On Heels of Impressive MICHELIN Pilot Challenge Season, Cooke Makes Switch to eEuroparts Audi GT4
Tuesday, November 20, 2018

The wave of momentum for IMSA MICHELIN Pilot Challenge driver Tyler Cooke hasn’t ebbed an inch since the offseason began just over one month ago.

Following a season with four podium finishes, seven top 10s and several stints worthy of a highlight reel, it was announced on Tuesday that Cooke would be making the switch from BimmerWorld Racing to eEuroparts.com Racing in the MICHELIN Pilot Challenge Grand Sport (GS) class.

The move concludes Cooke’s six-year tenure with the BMW team, as he pairs up with co-driver Kenton Koch for a year-long campaign in an Audi R8 LMS GT4. eEuroparts first joined the MICHELIN Pilot Challenge in 2018 as part of the TCR class, expanding from one Audi RS3 LMS to two midway through the year. By the end of the season, the team had two victories, five podiums and five MOTUL Pole Awards.

“I’m excited for the eEuroparts opportunity,” said Cooke. “About two and a half weeks ago, I was looking at possibly not racing in IMSA, then I got a call from Matt Moran presenting this deal. The Audi R8 is a great platform and looks like it has good potential for success.

“I also will be alongside Kenton Koch, and he and I have been friends for some years now. The best part of us being paired up is I was Kenton’s spotter when he won the Rolex 24 (At Daytona in 2016). Matt is a racer and you can see that and hear that in his voice. He believes heavily in his team and himself and that’s exactly what drives a successful program. I’m looking forward to 2019.”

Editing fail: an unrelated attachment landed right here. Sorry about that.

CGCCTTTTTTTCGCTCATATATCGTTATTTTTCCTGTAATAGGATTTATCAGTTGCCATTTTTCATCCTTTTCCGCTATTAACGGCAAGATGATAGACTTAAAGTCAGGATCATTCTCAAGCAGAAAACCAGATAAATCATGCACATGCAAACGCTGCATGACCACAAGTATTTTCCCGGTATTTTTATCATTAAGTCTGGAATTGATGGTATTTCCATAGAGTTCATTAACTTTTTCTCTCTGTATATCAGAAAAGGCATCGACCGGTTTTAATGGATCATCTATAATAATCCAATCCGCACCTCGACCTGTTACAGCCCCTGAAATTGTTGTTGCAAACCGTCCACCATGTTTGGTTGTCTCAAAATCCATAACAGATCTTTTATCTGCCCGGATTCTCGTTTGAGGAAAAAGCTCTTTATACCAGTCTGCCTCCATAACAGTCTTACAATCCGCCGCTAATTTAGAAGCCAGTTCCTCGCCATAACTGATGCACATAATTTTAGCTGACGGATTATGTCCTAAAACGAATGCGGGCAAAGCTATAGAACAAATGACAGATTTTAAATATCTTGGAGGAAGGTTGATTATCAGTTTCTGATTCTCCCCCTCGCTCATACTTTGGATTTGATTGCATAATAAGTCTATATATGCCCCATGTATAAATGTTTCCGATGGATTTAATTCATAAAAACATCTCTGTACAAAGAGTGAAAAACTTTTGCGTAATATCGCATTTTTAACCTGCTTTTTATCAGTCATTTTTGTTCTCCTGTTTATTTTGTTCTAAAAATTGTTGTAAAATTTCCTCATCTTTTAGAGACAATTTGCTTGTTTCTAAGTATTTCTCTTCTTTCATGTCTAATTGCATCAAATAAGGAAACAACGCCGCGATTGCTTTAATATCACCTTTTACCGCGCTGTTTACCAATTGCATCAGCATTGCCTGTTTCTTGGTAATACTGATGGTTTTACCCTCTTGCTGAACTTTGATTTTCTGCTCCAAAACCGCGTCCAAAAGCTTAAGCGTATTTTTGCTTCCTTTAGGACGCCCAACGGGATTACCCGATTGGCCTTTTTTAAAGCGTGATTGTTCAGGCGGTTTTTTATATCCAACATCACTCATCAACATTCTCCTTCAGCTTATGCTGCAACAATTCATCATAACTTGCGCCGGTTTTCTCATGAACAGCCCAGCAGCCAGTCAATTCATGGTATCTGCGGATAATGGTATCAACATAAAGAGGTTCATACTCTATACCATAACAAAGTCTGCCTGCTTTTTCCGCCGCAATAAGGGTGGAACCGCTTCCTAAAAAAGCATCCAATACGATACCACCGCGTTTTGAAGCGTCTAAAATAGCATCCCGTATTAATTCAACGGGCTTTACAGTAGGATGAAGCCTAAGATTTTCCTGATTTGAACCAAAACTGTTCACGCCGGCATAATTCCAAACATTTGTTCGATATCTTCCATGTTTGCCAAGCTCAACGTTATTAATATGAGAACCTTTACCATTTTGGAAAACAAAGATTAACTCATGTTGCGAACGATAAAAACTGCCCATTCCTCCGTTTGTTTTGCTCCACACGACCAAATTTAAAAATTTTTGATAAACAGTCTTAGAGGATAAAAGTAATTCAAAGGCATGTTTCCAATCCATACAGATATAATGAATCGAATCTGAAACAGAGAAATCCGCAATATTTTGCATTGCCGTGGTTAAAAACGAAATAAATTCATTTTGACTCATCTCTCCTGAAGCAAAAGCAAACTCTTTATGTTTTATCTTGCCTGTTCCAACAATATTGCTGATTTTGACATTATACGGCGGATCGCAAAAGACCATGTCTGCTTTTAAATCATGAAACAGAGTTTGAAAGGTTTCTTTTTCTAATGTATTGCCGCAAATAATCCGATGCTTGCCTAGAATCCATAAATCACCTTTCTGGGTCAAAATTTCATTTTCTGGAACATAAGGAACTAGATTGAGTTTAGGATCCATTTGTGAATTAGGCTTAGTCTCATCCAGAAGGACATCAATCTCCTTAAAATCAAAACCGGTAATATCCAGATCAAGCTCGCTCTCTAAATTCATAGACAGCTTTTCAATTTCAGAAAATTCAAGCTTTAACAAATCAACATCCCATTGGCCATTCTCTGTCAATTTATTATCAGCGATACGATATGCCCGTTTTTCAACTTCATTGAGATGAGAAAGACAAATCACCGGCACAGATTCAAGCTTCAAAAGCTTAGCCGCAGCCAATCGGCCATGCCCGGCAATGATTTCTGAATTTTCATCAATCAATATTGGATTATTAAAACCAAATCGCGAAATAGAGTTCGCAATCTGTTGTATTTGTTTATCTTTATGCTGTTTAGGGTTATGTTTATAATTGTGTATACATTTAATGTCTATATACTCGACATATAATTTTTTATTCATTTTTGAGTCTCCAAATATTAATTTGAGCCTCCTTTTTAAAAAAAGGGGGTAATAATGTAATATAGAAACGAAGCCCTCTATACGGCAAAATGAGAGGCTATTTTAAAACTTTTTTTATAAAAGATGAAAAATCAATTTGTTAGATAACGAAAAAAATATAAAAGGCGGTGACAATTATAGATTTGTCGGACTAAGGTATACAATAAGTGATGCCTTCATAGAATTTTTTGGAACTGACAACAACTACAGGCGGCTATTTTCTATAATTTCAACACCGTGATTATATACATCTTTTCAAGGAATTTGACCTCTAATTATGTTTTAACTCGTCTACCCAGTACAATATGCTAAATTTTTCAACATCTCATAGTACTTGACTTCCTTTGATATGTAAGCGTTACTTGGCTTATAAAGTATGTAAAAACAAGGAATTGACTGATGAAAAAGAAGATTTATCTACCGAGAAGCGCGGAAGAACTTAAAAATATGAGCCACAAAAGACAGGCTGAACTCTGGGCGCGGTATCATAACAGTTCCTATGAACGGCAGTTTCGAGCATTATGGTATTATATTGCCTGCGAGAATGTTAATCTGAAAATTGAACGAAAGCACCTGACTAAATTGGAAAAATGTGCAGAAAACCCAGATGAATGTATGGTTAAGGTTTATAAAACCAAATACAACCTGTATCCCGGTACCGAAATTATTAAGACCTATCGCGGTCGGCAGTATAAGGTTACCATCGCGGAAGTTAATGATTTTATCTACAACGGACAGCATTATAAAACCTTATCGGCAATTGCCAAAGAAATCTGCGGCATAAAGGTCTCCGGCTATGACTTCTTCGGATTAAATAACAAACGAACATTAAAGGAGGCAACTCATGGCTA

While eEuroparts found success this past year in the TCR class, Cooke found success of his own with BimmerWorld and co-driver James Clay in the team’s first season in GS. 

Right out of the gate, at the season-opening BMW Endurance Challenge at Daytona, Cooke navigated the team’s new No. 82 BMW M4 GT4 from eighth place to second with 20 minutes remaining in the four-hour enduro. The team’s runner-up finish showed the speed of the new BMW, as Cooke was able to knock off three different manufacturers in the closing laps.

“Daytona was a good way to start the year,” said Cooke. “Starting with a brand new car, there were a lot of new cars that got welcomed to the class and BMW was one of them. After we left the Roar, we were all wondering how competitive the BMW was actually going to be at Daytona. It turned out it was.

“Racing with guys like (Alexandre) Premat, (Scott) Maxwell, Trent Hindman, (Guy) Cosmo, guys like that, you’re racing with some of the best of the best in the world. To hold our own the first race out with a brand new car, that was something special.”

The team would add another podium finish at Mid-Ohio Sports Car Course before taking on one of the more challenging weekends of the season at Watkins Glen, another four-hour endurance race that was run in temperatures that were close, if not over, 100 degrees.